IMO unless you're talking lift served, most trails worth riding in Colorado involve a long fairly steep climb on loose sandy jeep road / washout to gain access to the "payoff". Descents can be tricky if you're not used to dealing with sand, pea gravel and fist-sized loose rocks on every available surface. When I first moved out here, I felt like everything I rode was covered in marbles and ball bearings. Once my skills improved and I gave up on my 26" hardtails, it went much better.

    I think a lightweight, fully suspended 29er is your most versatile choice for the trails out here assuming you want one do-it-all bike. Which bike (or bikes) you settle on will ultimately depend on your preference, your pocketbook and your demo options. I think all of the bikes you listed are potentially awesome depending on the setup, tires, and your personal preference.

    The reason I vote 29er is that you don't find the super tight wooded singletrack that you have on the East Coast, and you'll like how the big wheels roll in the chunk, waterbars, jeep roads and open meadows / thinned pine forests that do typify our trails. Unless you're really into pedalling 6" of travel uphill or want to buy lift tickets, you don't really need it on 90% of the local/regional open space trails, barring a few very specific instances.

  38. #38
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    Quote Originally Posted by WKD-RDR View Post
    "I wish my bike had less suspension"

    said no one, ever
    I don't know... I see a lot of which HT or what fork to make my bike a rigid threads!

  39. #39
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    This thread really needs Funrover to put some perspective on it.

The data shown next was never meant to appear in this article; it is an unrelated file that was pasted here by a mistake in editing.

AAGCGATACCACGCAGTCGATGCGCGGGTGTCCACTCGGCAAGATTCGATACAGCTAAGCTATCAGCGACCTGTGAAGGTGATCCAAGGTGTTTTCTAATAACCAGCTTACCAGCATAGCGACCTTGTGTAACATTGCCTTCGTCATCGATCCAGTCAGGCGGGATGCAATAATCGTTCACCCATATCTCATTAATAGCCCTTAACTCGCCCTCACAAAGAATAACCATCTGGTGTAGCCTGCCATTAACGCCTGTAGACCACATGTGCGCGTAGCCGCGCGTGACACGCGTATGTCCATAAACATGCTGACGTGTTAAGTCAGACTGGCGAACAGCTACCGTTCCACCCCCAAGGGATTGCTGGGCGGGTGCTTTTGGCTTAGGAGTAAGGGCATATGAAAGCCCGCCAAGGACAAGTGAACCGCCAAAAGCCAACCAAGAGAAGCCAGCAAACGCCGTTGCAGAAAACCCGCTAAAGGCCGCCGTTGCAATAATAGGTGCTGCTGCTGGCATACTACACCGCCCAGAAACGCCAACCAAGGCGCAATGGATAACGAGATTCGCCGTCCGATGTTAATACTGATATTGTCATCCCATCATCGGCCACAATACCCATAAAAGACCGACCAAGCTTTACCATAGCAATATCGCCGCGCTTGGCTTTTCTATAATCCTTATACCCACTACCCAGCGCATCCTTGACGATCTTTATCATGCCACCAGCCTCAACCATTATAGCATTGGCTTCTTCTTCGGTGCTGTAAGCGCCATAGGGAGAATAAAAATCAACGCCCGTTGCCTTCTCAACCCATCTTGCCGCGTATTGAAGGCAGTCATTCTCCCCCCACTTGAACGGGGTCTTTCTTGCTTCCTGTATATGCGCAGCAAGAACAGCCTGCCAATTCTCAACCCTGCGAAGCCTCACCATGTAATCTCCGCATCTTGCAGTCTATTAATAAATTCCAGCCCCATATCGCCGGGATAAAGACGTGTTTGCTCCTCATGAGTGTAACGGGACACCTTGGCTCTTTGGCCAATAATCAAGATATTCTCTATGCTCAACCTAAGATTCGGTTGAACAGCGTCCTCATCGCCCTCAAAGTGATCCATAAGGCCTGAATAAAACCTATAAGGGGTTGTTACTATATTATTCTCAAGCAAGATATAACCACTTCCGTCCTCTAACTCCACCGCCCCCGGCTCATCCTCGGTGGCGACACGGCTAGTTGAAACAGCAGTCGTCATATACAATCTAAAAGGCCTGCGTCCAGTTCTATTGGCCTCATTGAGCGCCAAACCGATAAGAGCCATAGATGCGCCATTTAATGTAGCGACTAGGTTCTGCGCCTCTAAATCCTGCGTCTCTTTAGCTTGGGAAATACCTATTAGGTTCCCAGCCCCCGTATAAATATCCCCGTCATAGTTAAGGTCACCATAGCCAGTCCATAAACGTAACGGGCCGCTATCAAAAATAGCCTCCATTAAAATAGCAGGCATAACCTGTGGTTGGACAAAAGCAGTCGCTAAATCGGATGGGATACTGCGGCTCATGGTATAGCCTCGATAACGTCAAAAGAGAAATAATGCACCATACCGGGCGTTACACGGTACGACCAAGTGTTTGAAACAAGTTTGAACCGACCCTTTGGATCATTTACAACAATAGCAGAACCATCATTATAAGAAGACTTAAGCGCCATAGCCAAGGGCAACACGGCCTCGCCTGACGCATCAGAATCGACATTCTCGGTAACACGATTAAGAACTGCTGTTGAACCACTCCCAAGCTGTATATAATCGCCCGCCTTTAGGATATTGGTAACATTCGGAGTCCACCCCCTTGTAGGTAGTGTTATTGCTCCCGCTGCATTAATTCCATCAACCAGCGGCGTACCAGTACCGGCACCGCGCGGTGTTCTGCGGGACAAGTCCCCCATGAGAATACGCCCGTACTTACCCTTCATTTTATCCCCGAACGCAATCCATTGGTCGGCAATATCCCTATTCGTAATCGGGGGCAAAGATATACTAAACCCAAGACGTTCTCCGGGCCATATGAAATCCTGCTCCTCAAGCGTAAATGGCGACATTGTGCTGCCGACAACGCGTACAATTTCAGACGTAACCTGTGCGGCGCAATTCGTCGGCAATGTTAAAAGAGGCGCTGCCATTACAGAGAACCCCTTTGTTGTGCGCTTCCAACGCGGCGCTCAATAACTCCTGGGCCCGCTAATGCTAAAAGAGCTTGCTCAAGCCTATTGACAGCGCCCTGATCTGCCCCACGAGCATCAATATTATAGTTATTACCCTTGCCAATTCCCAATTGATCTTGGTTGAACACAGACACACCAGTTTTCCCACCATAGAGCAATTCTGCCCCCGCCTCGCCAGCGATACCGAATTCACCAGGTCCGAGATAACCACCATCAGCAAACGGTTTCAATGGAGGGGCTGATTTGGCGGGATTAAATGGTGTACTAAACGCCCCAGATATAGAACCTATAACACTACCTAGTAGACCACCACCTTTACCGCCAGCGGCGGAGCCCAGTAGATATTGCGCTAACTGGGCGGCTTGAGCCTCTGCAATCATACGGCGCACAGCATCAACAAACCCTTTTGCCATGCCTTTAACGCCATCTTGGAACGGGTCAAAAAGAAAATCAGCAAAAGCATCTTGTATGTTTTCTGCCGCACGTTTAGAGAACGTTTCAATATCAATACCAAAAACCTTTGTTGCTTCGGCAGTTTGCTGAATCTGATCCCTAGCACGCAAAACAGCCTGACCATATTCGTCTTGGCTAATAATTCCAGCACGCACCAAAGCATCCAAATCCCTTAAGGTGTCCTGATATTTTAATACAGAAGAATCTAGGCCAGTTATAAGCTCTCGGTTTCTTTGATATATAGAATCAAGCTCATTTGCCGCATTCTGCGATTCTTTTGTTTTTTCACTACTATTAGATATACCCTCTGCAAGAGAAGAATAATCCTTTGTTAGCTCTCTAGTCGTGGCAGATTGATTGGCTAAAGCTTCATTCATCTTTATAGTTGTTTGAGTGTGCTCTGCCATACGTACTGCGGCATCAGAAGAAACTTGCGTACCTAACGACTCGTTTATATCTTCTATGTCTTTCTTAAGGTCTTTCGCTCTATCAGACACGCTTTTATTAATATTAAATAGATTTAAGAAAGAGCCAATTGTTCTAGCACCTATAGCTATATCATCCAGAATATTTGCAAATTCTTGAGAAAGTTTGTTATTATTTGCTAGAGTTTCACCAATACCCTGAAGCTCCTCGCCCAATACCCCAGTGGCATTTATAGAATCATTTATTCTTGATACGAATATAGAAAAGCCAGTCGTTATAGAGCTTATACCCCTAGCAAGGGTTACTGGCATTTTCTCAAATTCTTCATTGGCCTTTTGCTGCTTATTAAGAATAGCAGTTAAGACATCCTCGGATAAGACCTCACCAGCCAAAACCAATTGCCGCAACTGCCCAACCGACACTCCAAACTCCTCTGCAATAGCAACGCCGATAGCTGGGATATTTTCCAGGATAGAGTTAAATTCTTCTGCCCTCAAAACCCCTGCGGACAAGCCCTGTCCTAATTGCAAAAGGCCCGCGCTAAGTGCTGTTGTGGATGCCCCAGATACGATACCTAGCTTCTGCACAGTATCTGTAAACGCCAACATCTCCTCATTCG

Lunch Loops!

    Run what you got and don't forget to smile, change it up if you feel like it
    Kona Wo for Fat Biking, Ibis HD3 for Trail Shredding, Merckx Road bike for collecting dust in garage

  40. #40
    Old, Slow and now FAT! :)
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    Quote Originally Posted by lonefrontranger View Post
    but you also get to have useful conversations with the locals about tire choices and suspension setups, which are critical to the equation.
    Where's the fun in that? We could always do with one more "What tire for the Front Range?" thread..

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    Quote Originally Posted by WKD-RDR View Post
    "I wish my bike had less suspension"

    said no one, ever
    Henrik Djernis, right after he started racing for Pro-Flex.

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    I would rather ride a '93 rigid fork bike than a slack-angle speed descender on any Front Range loop or out-and-back that I can think of. Diff'rent strokes, Willis.

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    Quote Originally Posted by RobertHurst View Post
    I would rather ride a '93 rigid fork bike than a slack-angle speed descender on any Front Range loop or out-and-back that I can think of. Diff'rent strokes, Willis.

    I pedal my Sunday up hills sometimes, just for the lulz. I dont think riding a rigid on some chunk would bring me as many lulz, however.

    I spose that's why the thread is titled "bike opinions"